It is hard to believe that in just seven short days I will be packing my bags and head home.
Home is an odd concept though. Over the course of these two weeks, I have learned that home is not simply where someone resides. Rather, it is the place where aching feet find solace, the best of memories take place and the worries of the world seem a little less worrisome. It is not always permanent and it may not even be a physical location at all.
While in Jyväskylä, my tiny apartment has been my home—sketchy comforter, smelly shower, and ugly curtains included. However, traveling to Turku provides a new space and this realization is both saddening and exciting. While I will miss the serenity of the small town, I am ready for the adventures that Turku has to offer.
With that being said, here are my top nine moments from last week!
I admittedly ate a lot of cake last week. As in two slices at different times of the day, followed by ice cream and maybe a pastry. (Don’t judge.) In my book, what Jyväskylä lacks in size, it makes up for in dessert and this shop is definitely where it’s at.
8. The Observation Tower of Harju
Built in 1953, the Harju tower lies in the heart of the city center and overlooks all of Jyväskylä. As many of my companions can attest to, the eleven flights of stairs were killer, but the view was absolutely phenomenal.
7. The Harbor
Finland boasts of over 180,000 lakes, and we had the pleasure of having a couple right outside our backdoor.
I won’t share too much about the city yet, given that it will star in my next blog post. However, I will say that it is beautiful. The streets are lined with cobblestone and various pieces of artwork are riddled throughout the town square. It is unlike anything I have ever seen before, aside from Pinterest and pictures on Facebook.
Turku is strikingly different from Jyväskylä though, in the sense that nature is not quite the main attraction. It is a little rougher around the edges, its streets a little dirtier, and the people a little more rowdy. It has character though, and is spectacular in an entirely new way.
Fun Fact: A great number of Finns graduated from high school last night. The telltale sign is that graduates wear sailor caps.
5. Visiting Cathedrals in Helsinki
Over the course of my life so far, I have not found myself in very many cathedrals. But for those of you who have, I need to ask, how can you pay attention to anything but the architecture when you go? When we visited Helsinki for the day, I was in complete awe. Very rarely do you see places like these in San Diego, but I wish you did.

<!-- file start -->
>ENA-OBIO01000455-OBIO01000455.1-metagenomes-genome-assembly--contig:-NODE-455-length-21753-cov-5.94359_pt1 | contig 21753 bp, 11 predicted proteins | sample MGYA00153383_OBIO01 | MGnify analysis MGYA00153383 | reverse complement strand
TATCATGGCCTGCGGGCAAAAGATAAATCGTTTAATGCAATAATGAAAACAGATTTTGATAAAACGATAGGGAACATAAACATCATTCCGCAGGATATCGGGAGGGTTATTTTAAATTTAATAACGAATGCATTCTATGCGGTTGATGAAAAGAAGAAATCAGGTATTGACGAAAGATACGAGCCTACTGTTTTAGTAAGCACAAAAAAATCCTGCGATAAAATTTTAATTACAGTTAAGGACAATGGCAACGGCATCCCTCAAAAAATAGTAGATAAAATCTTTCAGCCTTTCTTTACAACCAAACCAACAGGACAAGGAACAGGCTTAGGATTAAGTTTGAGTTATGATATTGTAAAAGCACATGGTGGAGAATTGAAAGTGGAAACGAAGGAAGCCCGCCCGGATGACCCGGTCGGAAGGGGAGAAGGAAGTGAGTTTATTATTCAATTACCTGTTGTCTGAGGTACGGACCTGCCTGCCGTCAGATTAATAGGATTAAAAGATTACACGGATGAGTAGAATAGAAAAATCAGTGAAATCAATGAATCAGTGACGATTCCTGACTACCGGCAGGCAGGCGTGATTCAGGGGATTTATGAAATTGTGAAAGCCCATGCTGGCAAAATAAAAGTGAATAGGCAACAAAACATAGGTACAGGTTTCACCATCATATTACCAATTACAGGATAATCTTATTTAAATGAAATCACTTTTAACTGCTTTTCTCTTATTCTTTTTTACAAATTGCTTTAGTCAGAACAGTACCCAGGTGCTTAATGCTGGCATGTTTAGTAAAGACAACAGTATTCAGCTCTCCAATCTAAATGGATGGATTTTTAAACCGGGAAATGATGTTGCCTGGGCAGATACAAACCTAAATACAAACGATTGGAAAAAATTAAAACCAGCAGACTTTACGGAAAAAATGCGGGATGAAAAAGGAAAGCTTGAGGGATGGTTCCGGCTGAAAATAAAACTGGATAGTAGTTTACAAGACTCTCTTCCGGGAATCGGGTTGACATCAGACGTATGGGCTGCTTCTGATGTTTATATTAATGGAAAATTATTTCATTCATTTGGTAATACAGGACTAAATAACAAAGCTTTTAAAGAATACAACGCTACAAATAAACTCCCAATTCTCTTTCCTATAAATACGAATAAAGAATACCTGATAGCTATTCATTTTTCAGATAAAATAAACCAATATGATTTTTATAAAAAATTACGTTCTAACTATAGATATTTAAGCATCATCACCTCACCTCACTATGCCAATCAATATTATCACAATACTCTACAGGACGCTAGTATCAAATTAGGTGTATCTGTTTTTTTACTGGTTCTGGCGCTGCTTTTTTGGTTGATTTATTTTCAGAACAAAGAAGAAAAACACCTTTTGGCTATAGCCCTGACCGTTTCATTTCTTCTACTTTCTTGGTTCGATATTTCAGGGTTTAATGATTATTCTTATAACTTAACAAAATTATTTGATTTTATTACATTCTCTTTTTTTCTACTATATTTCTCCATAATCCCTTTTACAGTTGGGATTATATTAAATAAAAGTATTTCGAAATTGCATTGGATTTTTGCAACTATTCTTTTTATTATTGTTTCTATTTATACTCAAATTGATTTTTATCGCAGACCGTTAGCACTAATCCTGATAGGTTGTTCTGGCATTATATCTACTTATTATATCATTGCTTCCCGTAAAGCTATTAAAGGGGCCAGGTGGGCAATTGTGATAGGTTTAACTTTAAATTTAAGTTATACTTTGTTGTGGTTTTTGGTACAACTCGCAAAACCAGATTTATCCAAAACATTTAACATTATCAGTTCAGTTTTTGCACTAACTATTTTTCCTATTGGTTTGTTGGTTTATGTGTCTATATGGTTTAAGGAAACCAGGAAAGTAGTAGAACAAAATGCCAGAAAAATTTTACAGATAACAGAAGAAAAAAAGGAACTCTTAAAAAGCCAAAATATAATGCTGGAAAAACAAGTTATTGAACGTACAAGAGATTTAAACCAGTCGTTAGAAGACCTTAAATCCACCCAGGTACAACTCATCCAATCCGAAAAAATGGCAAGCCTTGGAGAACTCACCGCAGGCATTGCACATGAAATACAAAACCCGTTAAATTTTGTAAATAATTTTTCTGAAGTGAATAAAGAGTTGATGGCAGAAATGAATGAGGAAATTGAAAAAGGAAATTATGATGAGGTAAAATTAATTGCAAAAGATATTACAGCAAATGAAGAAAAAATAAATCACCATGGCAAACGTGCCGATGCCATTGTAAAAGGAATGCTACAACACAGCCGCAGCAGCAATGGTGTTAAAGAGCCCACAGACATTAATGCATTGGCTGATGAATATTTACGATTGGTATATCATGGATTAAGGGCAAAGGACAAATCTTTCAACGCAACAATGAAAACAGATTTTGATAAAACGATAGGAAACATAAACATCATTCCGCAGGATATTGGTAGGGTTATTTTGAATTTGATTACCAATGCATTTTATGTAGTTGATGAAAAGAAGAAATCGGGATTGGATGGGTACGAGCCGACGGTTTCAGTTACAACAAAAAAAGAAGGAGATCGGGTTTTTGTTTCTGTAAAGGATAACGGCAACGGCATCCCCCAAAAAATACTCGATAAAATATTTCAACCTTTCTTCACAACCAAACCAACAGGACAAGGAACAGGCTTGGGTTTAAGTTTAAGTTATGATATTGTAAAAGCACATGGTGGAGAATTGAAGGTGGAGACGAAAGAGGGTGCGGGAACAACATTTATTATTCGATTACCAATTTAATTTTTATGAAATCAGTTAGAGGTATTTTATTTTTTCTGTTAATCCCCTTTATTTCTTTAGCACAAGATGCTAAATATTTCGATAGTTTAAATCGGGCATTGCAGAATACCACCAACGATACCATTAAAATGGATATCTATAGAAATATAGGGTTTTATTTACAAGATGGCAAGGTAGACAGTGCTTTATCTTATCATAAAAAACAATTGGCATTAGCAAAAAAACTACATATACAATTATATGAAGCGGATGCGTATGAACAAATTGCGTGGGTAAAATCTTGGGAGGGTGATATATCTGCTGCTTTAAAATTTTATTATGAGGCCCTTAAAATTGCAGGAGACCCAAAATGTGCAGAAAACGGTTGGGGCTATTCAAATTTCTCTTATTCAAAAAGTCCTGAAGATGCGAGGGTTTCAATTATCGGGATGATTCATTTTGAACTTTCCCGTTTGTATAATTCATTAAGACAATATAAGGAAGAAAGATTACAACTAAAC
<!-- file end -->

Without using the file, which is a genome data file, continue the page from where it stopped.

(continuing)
While Suomenlinna, otherwise known as the sea fortress, was first built in the 1700s to deter Russian expansion, it is now an island that serves primarily as a tourist spot. After arriving by ferry, one can explore the caves, wander around the museums, dine at the cafes, or grab a seat at the brewery. When we arrived, it was about 10 degrees Celsius. In Farenheit, that is 50 degrees. In San Diego terms, that is just too damn cold. Needless to say, we spent quite a bit of our time defrosting in various locations before venturing about. However, when we did, and it was one of my favorite things we did that day.
Sometimes, a picture is not worth a thousand words. Sometimes, in order to really experience something, you must simply be present and witness the spectacle with your own eyes because anything less cheapens the moment. I guess this was one of those moments. If you have never hiked up to a ski slope, looked out, and realized how truly small you are, you should probably go to Finland. You can do that there.
2. Farmer’s Market in Helsinki
If you are wondering why this is my number two, just look at that crepe. Now imagine what it tastes like. See, now you know why it’s my number two.
Upon arriving in Jyväskylä, we were all assigned a tutor to help us get acquainted. I figured it would be some grad student that would show me my room and be on his or her merry way. However, I got paired with Kari.
As I get older, my encounters with people who genuinely care about others without expecting anything in return are few and far between. The person standing next to me in this picture is one of those rare people. Over the past two weeks, he has taken several hours of his time to help us in any way possible. Whether that meant introducing us to new places, pointing us in the right direction, ensuring we took the right train or simply putting up with us. (Putting up with me in particular.) Furthermore, not only was he a wonderful mentor to all his mentees, but he “adopted” several others. In all, my experience at the University of Jyväskylä would not have been the same without him. So Kari, on behalf of pretty much all twenty-one San Diego State Students, kiitos.
Well, that is all the adventure I have room for at the moment. Until next week, moi moi!